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Published: December 30th 2011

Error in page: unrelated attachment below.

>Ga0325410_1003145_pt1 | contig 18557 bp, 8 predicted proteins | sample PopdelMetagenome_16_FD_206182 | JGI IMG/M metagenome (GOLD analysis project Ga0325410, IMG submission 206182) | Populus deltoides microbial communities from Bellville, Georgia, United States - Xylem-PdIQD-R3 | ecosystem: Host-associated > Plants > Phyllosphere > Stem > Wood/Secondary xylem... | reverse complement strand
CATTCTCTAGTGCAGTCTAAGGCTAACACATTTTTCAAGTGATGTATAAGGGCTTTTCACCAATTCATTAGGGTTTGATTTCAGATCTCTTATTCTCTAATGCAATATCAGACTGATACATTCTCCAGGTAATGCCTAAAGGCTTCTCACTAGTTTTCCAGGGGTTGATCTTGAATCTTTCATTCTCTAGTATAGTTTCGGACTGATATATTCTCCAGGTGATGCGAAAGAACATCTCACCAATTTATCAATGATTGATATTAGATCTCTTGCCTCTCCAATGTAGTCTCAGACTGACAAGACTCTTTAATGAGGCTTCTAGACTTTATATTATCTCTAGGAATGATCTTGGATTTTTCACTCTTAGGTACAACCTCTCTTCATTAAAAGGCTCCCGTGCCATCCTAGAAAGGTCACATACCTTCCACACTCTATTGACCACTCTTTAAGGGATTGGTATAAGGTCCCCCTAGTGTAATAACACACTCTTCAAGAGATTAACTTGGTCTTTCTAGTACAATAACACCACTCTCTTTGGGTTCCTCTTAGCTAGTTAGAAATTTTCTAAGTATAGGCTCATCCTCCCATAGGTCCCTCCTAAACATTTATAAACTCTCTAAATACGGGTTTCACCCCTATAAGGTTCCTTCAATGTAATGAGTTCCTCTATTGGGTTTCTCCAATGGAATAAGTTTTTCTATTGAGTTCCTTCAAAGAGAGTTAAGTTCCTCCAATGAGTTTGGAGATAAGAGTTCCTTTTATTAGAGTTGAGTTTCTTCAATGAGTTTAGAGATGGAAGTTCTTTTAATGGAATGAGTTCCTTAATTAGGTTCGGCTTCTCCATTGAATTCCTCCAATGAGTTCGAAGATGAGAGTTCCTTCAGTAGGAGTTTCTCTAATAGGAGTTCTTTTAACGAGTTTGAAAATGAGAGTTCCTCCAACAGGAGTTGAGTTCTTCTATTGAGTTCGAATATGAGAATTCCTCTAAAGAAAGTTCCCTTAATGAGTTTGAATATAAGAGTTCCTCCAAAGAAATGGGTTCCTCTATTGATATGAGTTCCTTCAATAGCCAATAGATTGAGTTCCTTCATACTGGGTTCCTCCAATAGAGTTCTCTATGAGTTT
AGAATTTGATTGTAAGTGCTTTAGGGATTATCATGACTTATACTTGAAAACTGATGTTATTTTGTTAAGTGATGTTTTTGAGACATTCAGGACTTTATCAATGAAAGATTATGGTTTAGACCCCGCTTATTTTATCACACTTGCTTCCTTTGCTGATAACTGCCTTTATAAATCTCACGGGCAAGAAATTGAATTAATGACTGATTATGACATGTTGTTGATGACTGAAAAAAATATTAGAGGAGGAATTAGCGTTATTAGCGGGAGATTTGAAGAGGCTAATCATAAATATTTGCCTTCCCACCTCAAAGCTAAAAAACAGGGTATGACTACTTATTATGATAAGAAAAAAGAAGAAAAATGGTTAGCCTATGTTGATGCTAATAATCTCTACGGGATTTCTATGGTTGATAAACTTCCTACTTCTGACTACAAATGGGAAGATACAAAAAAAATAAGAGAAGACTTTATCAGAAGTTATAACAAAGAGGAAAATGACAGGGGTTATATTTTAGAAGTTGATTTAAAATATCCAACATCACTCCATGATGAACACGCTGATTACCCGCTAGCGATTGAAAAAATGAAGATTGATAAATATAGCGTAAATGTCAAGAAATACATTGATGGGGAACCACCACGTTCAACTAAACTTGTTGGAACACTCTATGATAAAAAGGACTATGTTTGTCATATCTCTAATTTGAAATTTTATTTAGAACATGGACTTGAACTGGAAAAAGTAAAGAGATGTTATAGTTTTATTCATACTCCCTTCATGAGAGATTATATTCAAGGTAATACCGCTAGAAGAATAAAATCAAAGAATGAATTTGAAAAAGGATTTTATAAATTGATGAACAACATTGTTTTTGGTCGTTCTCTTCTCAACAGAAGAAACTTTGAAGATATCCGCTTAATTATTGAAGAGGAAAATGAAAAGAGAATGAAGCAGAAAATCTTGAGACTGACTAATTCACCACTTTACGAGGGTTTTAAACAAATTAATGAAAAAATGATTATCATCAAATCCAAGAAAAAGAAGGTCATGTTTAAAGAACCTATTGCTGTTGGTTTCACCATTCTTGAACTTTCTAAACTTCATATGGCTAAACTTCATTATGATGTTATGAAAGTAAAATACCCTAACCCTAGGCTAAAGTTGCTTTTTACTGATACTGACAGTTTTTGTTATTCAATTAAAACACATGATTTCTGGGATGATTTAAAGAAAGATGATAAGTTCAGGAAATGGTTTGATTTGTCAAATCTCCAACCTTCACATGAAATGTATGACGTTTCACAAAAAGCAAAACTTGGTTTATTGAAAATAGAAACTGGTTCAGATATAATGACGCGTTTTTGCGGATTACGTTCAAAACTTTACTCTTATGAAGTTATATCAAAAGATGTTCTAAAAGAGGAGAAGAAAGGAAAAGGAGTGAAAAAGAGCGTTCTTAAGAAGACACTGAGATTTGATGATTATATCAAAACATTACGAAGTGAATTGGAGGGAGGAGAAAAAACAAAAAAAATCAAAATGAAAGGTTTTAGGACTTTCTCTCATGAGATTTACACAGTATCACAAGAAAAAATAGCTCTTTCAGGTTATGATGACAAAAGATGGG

After much thought and calculation of bus times Chev and I decided that Bolivia was calling our names after all. We hoped on an overnight bus to the Bolivian town of Copacabana on the shores of Lake Titikaka. We made it to Bolivia without much ado, although we arrived a bit late and had to change buses three times. We met with some nice backpackers and joined them for a quick walk around Copacabana and lunch and then all set off to Isla Del Sol, the fabled birth place of Incan legends. According to legend, Manco Capac and his wife-sister, Mama Ocllo, the first Incans, were born out of the lake and the main god Viracocha first appeared at a site on the north end of the island. Chev and I of course had to go check out this very special place.Due to the late arrival of our bus we didn't arrive on the island until 3pm and had to arrange a private boat, with a lovely, proud indigenous man, who was dressed in his best vest and felt hat, to take us from the south part of the island to the north and back again. He gave us an hour and a half to explore and insisted we return at 6 pm on the the dot! The hike to the site is 40 mins each way so Chev and I had to book it to the ruins so we would have a bit of one to look around; as it was we still only had 15 minutes to explore. Chev took sometime to sit quietly and take it in while I wandered around. The ruins were not much to look at but the walk there and back and the scenery at the site were wonderful. The place looked a bit like Greece, Chev said, and we met lots of friendly locals along our walk. I was also befriended by the cutest little donkey, or burrito if you will, who came over and gave me a bit of a snuggle with his nose. We arrived back at the dock right at 6pm and had a pleasant ride to the south of the island. We quickly found a place to stay in a rustic little hostel with no electricity and a shared washroom, which Chev and I hardly used as we had to go outside to get to it and it was very cold, at least to our standards. We scarfed down three orders of fantastic spaghetti between the two of us (we had ordered 1 order and some soup but the soup never came s more pasta was needed) and then called it an early night, reading nestled under our many covers. The next morning we woke bright and early to a chilly, rainy morning, with the hope of having a fresh trout breakfast, which we ad ordered the night before from the young gent who had brought us dinner. The fish, like the soup, never materialized and we were forced t leave the island without breakfast. We got back to Copacabana a bit after noon and had about an hour to get money, go online to check on the status of our salt tour and get food before hopping on a bus to La Paz. We were fairly successful and at least found some cheap and delicious trout which we ate greedily before we both dropped of starvation. The bus to La Paz was fairly uneventful except when we had to disembark the bus in order to ferry it across the lake on a less than study looking barge; we took a small power boat. During the crossing, which was about 70m, we saw the Bolivian Coast Guard. Funny as it is a landlocked country! After that the ride was fairly standard, a bit hot, bumpy and with bumping tunes. We arrived in the outskirts of La Paz in about 3 hours, after driving through the dry rolling hill countryside of Bolivia. The barrios outside La Paz are grim to say the least: dry, poor, not a plant to be seen and all cinder block buildings in various stages of completion.Our time in La Paz was short and sweet. We sorted out our tour, got more money, bought alpaca touques, gloves and socks and ate some delicious Halal food. After that it was onto another bus and off to Uyuni. Much of this next bus trip was spent sleeping and when we awoke we were met in Uyuni by the tour company and spent the next hour or so waiting to start our tour through the salt flats and deserts, west to Chile.
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